We’ve posted before on the British Jewish school court case, first when the Court of Appeals ruled that JFS, the largest Jewish high school in Europe, couldn’t exclude a boy whose mother was a non-Orthodox convert, and then when the British Supreme court was ruling on the case. Now the British Supreme Court has returned a verdict–the school admissions policy was discriminatory.
As The Guardian reported,
Phillips said the judges did not consider the Chief Rabbi to be racist. The judgment “should not be read as criticising the admissions policy of JFS on moral grounds, or suggesting it was ‘racist’ in the pejorative sense”, he added.
Is there a non-pejorative sense of racist? I can’t think of one.
In past blog posts I’ve tried to provide some context for this case. First there is the context of the British educational system, which provides government funds to “faith schools,” which are one third of the state schools in England. That’s very different from here in the US, where religious schools are private, and only provide public services in a limited way under contract. Another piece of the context is the religious complexion of Britain’s Jewish community, which seems to consist mainly of non-observant Jews affiliated with the modern Orthodox United Synagogue, under the aegis of the Chief Rabbi. There is also a growing minority of haredi or far-right Orthodox Jews, who have a strong influence on the rabbinical court of the Chief Rabbi, and there is another minority of liberal Jews whose beliefs and practices line up (not very precisely) with Reform and Conservative Judaism here.
Another piece of the puzzle is JFS–an excellent school that is oversubscribed. Making admissions contingent on the most stringent definitions of who is a Jew (excluding some children whose mothers had undergone Orthodox conversion as well as the child in the present case) gave the school a way to weed through the candidates. This has left an unpleasant taste in some community members’ mouths, as the New York Times reported today:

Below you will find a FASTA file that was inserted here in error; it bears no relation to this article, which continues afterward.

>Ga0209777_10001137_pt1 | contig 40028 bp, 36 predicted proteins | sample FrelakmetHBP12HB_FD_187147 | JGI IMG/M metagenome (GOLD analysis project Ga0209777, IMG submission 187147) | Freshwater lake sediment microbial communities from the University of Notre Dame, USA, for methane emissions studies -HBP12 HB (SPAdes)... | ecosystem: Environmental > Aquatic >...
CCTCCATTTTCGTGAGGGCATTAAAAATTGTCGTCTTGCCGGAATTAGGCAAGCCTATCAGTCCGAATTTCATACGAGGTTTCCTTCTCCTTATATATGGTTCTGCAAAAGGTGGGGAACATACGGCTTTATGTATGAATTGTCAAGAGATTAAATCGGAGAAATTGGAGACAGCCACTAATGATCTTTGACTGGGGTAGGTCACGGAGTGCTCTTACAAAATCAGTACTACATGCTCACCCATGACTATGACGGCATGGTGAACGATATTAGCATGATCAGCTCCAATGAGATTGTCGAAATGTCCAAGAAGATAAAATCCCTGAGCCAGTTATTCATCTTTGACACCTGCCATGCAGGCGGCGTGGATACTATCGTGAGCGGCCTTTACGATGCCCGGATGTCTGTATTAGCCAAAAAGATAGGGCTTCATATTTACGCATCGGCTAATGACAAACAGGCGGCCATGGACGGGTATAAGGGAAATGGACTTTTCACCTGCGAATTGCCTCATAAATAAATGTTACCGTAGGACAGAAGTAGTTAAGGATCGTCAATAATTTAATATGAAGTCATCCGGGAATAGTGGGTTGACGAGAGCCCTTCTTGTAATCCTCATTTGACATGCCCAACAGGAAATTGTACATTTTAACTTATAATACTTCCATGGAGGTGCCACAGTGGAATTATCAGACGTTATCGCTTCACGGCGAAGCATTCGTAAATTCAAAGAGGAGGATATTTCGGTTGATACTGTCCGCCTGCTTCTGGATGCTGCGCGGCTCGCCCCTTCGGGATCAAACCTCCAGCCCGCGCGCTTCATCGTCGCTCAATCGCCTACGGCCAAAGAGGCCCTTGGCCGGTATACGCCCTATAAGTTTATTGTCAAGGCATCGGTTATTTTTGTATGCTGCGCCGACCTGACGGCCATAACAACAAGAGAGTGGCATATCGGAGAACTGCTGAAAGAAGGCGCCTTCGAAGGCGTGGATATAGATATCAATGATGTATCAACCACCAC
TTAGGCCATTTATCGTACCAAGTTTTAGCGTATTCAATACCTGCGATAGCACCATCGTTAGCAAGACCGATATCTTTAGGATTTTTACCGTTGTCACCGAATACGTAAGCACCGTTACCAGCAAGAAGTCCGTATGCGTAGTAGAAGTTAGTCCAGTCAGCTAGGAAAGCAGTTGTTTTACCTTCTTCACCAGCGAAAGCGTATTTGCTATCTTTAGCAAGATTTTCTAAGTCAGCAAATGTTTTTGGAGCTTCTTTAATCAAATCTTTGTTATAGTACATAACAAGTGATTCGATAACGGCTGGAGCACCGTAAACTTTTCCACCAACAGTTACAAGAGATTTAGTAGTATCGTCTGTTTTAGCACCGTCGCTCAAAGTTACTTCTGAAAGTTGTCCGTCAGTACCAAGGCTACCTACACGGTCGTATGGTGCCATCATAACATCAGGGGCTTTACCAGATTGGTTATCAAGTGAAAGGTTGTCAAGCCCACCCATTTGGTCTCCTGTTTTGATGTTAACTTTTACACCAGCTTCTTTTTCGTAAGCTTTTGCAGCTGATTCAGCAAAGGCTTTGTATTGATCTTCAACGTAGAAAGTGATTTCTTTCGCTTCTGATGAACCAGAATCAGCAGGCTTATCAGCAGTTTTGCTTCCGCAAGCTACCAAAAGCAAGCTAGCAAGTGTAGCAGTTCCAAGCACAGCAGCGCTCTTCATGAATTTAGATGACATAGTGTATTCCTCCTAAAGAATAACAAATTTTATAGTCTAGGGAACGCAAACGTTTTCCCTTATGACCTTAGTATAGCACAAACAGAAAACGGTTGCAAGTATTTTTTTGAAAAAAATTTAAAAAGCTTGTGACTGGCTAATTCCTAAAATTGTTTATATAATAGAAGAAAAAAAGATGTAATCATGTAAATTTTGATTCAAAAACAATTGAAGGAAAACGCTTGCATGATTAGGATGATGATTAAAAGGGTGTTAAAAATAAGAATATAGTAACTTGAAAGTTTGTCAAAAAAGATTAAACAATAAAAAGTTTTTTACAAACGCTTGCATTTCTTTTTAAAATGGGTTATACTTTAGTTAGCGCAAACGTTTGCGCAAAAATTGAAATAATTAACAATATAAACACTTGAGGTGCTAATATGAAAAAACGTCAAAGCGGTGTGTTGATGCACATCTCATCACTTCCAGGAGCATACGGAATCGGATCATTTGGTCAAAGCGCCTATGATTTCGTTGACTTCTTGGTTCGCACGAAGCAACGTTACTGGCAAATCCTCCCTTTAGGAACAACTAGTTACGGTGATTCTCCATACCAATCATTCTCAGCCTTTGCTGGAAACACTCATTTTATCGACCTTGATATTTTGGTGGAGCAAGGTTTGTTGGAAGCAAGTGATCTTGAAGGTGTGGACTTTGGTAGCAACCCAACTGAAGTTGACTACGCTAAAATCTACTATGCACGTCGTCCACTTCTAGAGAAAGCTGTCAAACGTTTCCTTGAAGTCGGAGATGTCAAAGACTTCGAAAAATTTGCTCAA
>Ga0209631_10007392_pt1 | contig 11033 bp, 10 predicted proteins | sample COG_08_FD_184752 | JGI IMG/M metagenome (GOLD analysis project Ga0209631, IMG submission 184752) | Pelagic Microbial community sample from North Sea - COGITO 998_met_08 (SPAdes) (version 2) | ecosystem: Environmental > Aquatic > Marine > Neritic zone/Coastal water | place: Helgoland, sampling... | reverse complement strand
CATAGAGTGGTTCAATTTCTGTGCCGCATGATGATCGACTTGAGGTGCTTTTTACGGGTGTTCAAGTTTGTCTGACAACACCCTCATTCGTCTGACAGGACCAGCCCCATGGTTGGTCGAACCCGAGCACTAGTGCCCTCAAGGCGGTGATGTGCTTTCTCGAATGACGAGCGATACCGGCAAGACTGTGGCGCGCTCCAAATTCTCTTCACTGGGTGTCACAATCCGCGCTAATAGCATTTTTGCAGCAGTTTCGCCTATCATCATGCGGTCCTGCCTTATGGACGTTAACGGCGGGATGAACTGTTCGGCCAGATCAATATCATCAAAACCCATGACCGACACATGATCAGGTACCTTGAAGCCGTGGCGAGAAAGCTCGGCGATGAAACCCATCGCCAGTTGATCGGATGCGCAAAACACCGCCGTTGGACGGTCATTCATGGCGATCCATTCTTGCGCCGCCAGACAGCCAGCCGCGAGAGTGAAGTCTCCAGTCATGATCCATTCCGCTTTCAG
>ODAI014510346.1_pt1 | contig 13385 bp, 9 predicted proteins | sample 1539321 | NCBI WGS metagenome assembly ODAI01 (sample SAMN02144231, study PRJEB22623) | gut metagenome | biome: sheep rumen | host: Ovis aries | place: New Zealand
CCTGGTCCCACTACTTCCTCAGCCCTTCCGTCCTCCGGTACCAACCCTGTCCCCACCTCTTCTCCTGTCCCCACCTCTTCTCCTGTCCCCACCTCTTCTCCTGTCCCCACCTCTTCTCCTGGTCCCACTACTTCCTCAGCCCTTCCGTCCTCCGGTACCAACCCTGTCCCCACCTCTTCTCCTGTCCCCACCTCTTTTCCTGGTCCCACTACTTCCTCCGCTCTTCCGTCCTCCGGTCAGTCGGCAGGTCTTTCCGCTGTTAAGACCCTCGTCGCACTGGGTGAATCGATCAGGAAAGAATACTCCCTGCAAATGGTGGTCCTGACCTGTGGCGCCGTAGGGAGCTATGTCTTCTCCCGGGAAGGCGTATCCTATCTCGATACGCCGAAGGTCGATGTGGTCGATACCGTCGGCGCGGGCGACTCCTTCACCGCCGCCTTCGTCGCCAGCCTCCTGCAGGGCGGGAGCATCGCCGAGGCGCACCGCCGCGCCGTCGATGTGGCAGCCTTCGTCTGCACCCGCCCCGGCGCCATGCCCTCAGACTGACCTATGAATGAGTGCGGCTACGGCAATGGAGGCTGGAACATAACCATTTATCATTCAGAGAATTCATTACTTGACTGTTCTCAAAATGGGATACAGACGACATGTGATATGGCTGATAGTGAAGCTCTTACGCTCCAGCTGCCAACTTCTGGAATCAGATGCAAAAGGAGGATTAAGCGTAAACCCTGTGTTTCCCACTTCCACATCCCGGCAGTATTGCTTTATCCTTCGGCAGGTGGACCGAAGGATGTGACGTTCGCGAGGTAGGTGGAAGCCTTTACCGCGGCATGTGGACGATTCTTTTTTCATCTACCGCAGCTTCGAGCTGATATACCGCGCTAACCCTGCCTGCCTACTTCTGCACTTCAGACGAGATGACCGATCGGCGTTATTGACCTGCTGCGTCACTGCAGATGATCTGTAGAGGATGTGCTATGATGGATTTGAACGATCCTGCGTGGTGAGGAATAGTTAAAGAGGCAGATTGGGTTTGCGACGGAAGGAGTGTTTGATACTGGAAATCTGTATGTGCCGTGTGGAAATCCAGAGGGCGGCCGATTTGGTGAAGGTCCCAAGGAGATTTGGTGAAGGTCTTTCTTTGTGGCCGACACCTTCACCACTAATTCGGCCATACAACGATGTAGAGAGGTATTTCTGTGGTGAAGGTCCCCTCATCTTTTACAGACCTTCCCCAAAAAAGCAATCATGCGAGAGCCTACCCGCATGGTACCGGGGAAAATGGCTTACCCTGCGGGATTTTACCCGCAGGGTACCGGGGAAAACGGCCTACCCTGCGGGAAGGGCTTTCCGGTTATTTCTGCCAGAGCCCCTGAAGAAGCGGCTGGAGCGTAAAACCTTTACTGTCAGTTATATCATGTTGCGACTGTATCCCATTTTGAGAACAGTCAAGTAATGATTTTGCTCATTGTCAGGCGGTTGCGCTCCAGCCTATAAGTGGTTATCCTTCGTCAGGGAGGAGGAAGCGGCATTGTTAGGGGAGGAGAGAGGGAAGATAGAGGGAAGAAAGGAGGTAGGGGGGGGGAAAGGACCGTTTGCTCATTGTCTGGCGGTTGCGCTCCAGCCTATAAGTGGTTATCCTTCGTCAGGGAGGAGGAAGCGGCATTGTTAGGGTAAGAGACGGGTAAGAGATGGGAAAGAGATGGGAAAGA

David Lightman, an alumnus of JFS who keeps kosher, whose wife is a convert to Judaism and whose daughter was also denied entry to the school on the grounds that it did not recognize the conversion, said that its old admissions policy was narrow-minded and divisive.
His wife is the head of the schoolâ€™s English department, he said; his daughter teaches Hebrew classes. Why, he asked, should they be considered less Jewish than a non-believing atheist, say, whose mother happens to be Jewish?
â€śGod can work it out,â€ť Mr. Lightman said. â€śHeâ€™s a big boy; heâ€™s been around for a long time. He can decide whoâ€™s Jewish and who isnâ€™t.â€ť
Lightman isn’t inventing a straw person for the sake of argument; last year The Guardian ran an article about atheist sending their children to faith schools because these schools were academically better than the local secular ones.
I know that some Jewish educators in the US are scratching their heads and wishing they had these problems–state funded, excellent schools so good that people are fighting to get their children into them. Or maybe not? Because who really wants the state involved in the internal decisions of their community, and requiring students to prove they are “religious” when they aren’t in school. It will be interesting to see how the school handles their new problem of determining who is a Jew–who is behaving in a Jewish way–and whether it’s easier or harder than their old problem.
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